Nannies and home caregivers toiling 12 to 14 hours a day, through weekends and holidays. Doing extra cleaning, disinfecting and child care, even though their overtime is unpaid. Trapped in their employers' homes because they are no longer allowed to go outside on their own.
The arrival of COVID-19 in Canada has turned the conditions of migrant care labour into virtual prisons, according to a report released Wednesday that details the toll borne by a work force segment made up mostly of women from the Philippines, Indonesia, India, Kenya or Jamaica.
Migrant workers have always been exploited, and the document illustrates how the pandemic anxieties of their employers have aggravated that problem, increasing their workload, barring them from riding public transit or going to the bank to send remittances to relatives overseas.
“The racism underpinning this denial of freedom is clear: even as employers went in and out, workers – primarily South-East Asian, as well as Caribbean, African and South Asian women – were treated as vectors of disease,” the report said.
The report was jointly prepared by four support organizations calling themselves the Landed Status Now Working Group of Migrant Rights Network.
“We are humans too. We are not robots,” said Karen Savitra, a care worker from the Philippines who was among three who agreed to share their experience during a video conference set up by the report’s authors.
“Sometime we feel like we finish our freedom,” said Harpeet Kaur, a caregiver from India.
The report is based on a survey of 201 migrant care workers, conducted over the past two months. Most respondents worked in Ontario or British Columbia.
More than a third lost their jobs. Nearly half had to work longer hours. Among those who still worked, 40 per cent said they were not paid for their overtime.
The report estimates that over the last six months those workers were owed an average of $6,552 in unpaid overtime. “One worker reported working 14 hours a day, taking care of three children and being responsible for all household chores seven days a week for four months without a break,” the paper said.
The report explains that migrant care workers, who hope to gain permanent residency and be reunited with their families, are often in a vulnerable spot because restrictions on their 24-month work permits tie them to one employer only, putting them at risk of abuse.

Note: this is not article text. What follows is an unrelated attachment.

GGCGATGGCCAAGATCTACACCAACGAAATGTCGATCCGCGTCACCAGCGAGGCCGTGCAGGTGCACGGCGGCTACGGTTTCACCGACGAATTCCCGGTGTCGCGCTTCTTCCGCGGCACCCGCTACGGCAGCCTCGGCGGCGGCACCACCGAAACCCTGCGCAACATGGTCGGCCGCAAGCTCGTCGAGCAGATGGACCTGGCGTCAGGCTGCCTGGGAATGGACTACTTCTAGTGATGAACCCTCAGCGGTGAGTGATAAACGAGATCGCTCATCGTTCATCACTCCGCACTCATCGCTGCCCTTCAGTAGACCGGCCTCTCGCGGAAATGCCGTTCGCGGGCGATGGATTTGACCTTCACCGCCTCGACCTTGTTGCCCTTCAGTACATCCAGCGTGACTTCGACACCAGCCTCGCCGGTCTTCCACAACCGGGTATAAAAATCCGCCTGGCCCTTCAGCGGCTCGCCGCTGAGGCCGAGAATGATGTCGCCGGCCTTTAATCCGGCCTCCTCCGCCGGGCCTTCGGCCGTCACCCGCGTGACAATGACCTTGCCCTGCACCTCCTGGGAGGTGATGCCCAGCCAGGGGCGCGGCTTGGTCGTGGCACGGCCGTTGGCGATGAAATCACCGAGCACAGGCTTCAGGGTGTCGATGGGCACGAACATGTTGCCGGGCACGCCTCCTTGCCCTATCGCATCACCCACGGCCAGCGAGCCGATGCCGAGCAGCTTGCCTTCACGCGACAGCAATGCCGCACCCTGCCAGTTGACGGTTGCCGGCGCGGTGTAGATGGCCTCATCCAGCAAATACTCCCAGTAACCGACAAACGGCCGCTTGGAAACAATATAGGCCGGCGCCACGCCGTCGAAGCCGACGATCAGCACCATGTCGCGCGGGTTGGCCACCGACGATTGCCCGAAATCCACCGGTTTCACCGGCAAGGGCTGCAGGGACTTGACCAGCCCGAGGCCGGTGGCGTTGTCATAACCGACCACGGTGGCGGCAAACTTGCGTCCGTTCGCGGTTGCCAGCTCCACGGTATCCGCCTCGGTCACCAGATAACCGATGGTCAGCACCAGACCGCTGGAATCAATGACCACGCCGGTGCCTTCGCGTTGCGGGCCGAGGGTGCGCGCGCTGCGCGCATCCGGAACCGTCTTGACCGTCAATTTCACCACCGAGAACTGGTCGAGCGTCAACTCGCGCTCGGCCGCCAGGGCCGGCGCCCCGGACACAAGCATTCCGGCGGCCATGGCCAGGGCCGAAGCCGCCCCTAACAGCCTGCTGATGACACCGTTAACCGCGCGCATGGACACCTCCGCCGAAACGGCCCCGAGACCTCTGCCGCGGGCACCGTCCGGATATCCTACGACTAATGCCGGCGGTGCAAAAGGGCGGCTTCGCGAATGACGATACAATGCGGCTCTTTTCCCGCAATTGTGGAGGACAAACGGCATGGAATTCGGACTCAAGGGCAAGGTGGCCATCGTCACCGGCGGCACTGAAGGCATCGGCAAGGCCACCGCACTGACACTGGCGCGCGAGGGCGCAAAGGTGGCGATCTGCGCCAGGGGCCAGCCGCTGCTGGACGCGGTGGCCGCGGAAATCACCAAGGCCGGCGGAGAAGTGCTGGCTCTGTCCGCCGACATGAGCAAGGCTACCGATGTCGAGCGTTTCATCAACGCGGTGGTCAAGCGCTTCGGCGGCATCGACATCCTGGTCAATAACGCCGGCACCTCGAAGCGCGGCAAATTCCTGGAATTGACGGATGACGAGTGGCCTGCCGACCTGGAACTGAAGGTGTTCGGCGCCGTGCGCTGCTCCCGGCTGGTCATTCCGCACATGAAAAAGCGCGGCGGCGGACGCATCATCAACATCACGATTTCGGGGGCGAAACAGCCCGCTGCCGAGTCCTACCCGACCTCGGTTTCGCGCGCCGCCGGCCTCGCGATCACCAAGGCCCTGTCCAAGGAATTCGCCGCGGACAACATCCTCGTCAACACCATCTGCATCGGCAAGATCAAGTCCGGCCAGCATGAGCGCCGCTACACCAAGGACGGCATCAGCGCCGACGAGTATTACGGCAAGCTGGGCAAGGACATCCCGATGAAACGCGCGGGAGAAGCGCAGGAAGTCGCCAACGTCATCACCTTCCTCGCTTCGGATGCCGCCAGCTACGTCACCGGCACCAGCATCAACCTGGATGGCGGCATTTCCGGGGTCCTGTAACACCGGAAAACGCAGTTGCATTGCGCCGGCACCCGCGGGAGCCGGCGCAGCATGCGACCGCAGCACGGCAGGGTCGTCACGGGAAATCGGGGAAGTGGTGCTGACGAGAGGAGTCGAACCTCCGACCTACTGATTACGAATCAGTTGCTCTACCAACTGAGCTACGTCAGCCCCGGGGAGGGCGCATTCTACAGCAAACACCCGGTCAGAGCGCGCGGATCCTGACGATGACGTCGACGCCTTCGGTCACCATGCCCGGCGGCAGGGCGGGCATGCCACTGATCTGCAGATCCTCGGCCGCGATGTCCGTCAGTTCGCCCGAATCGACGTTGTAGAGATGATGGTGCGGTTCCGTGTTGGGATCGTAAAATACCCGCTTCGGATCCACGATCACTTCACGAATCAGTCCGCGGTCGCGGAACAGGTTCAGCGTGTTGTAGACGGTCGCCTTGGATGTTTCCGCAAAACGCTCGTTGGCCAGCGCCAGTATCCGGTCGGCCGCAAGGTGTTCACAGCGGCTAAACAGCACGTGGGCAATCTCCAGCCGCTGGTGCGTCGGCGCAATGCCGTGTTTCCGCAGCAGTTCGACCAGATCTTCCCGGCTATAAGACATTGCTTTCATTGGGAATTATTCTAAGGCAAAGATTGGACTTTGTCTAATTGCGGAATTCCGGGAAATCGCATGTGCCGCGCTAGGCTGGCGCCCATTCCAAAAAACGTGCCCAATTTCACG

Ms. Kaur said her first job in Canada was with an Edmonton family that kept her locked up “as if I am going to run away.” When she asked for her back pay, they expelled her during the night, and she ended up in a park at 1 a.m.
The pandemic lockdown has now made working conditions even more arduous and claustrophobic because employers and their children are home, expecting more from their housekeepers and nannies, the report said.
While most are live-in employees, many rent shared apartments where they live on the weekends. More than a third of the survey’s respondents said they were no longer permitted to leave their employer’s house to buy groceries, go to the bank or visit doctors.
Ms. Kaur said employers sometimes agree to let caregivers go outside if they wear masks, but more often, those requests are turned down. One of her friends was fired after going for a walk. “Themselves, they go anywhere. But if care workers are asking to go somewhere, they aren’t allowed.”
Ms. Savitra said her employers, fearing the pandemic, sold their house in the Toronto area and relocated to the Muskoka area, to a house that had no room or bathroom for her. Fearing she would be even more isolated, she quit.
She and others also face bureaucratic hurdles exacerbated by the pandemic. They say that Immigration, Refugees and Citizenship Canada, the department dealing with their permits, now operates with reduced hours.
Many need a Labour Market Impact Assessment (LMIA), showing that a foreigner is needed for the job. Delays in obtaining an LMIA, which used to be up to six months, have stretched even further because of COVID-19.
A key recommendation of the report is to grant permanent residency to migrant care workers, since many have already been living and working in Canada for years despite their precarious status.
“PR immediately gives workers the ability to leave a bad job and make a complaint without fear of reprisals. PR means that workers can work in any sector, including in health care, where workers are sorely needed,” it said.
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